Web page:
Authored by Office of Air Force History, U.S. Air Force
The war in the Persian Gulf in 1991 capped an era of USAF modernization and enhanced readiness begun in the late 1970s and that continued through the 1980s. The long lead-time weapons acquisition and training programs, begun a
decade or more earlier, came to fruition against a far different opponent and in an unforeseen locale than that envisioned by their creators. The force designed to counter the superpower foe of the Cold War, the USSR, never fought a direct battle against that enemy during the existence of the Soviet Union. Instead, the USAF fought the first war of the so-called New World Order, a war that had as much in common with the colonial wars of the late nineteenth century as it had with the high-technology wars of the late twentieth century.
The USAF shouldered the bulk of the fighting for the first thirty-nine of the conflict’s forty-two days. This volume covers the air offensive against strategic military and economic targets within the pre-August 1990 borders of Iraq. The offensive air plan once again displayed the ability of the U.S. military to turn the necessity of improvisation into a virtue when, in mid-August 1990, an element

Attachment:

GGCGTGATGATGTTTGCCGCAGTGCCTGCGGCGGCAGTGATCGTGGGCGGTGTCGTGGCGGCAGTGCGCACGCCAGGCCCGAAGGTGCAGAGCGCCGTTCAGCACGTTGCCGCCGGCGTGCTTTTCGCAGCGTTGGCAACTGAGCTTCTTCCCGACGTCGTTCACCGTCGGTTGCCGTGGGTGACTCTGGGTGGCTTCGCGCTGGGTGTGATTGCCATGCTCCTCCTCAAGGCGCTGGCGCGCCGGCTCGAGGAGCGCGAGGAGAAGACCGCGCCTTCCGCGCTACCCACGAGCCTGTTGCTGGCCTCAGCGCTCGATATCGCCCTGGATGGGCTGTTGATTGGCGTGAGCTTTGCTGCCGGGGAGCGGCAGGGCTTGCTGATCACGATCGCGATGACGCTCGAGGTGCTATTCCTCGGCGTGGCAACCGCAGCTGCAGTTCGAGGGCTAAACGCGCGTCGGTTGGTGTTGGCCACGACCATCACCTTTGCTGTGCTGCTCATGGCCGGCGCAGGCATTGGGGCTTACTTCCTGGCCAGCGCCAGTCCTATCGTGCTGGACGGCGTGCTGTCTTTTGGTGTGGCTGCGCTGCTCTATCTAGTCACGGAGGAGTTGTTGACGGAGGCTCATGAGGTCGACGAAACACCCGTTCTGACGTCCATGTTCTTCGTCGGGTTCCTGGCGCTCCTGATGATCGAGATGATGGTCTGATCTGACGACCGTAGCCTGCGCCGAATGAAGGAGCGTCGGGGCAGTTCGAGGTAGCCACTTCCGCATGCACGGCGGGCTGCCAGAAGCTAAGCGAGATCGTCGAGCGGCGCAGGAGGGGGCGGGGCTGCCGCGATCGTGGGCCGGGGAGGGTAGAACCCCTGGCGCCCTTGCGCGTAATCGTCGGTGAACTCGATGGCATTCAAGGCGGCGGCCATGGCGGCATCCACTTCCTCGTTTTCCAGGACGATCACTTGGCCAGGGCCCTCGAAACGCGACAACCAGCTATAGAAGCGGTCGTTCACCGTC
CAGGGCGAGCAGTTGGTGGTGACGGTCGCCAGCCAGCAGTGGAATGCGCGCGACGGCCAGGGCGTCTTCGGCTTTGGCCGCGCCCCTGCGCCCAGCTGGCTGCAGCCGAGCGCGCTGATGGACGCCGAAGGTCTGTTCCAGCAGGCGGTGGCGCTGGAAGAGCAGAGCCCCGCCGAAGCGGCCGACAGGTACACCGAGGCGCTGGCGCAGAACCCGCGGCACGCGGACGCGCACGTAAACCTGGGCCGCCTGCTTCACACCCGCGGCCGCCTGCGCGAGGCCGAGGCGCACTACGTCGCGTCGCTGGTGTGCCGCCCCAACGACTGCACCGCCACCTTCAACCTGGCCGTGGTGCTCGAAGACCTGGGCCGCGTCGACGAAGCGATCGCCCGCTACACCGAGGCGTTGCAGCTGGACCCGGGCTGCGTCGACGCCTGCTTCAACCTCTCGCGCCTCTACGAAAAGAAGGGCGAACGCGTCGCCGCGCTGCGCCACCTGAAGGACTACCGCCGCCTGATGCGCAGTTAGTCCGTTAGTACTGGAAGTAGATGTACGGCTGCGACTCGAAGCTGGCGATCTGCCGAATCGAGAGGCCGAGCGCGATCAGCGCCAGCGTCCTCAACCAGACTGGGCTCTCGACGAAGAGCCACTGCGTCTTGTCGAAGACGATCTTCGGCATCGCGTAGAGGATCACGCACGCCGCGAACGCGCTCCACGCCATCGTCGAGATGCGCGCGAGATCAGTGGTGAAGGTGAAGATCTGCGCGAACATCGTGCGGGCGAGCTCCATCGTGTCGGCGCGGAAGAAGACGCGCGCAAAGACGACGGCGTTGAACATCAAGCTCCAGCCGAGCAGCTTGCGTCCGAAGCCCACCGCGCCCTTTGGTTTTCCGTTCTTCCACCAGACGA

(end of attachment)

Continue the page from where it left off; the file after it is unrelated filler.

of the Air Staff in the Pentagon wrote the basis of the offensive plan in ten days.
The plan was founded upon the precepts of Col. John A. Warden III’s air power theories-centers of gravity, shock effect, and the importance of leadership-related targets. Once the outline plan reached the arena of operations, the U.S. Central
Air Forces (CENTAF), under the able leadership of Lt. Gen. Charles A. Horner, adopted the targeting philosophy of the plan and, after many modifications owing to new targets and an increased force structure, employed it with devastating effect.
The author describes not only the outstanding performance of USAF men and machines but also the difficulties and complexities of coordinating the many elements of air and staff operations. Among these were the complex coordination of the fighters with their tankers, the speedy transmission of data from the allseeing eyes of AWACS and JSTARS aircraft, the multiple bomb runs over chemical and biological warfare bunkers, and the shortcomings of certain types of
intelligence. All these factors impacted on mission effectiveness. The author also diagrams how outside influences-political pressure from neutrals, such as the Israelis, and from public news media-can affect the direction of the bombing effort.
Feb 26 2015
1508644101 / 9781508644101
US Trade Paper
7″ x 10″
Black and White
History / Military / Persian Gulf War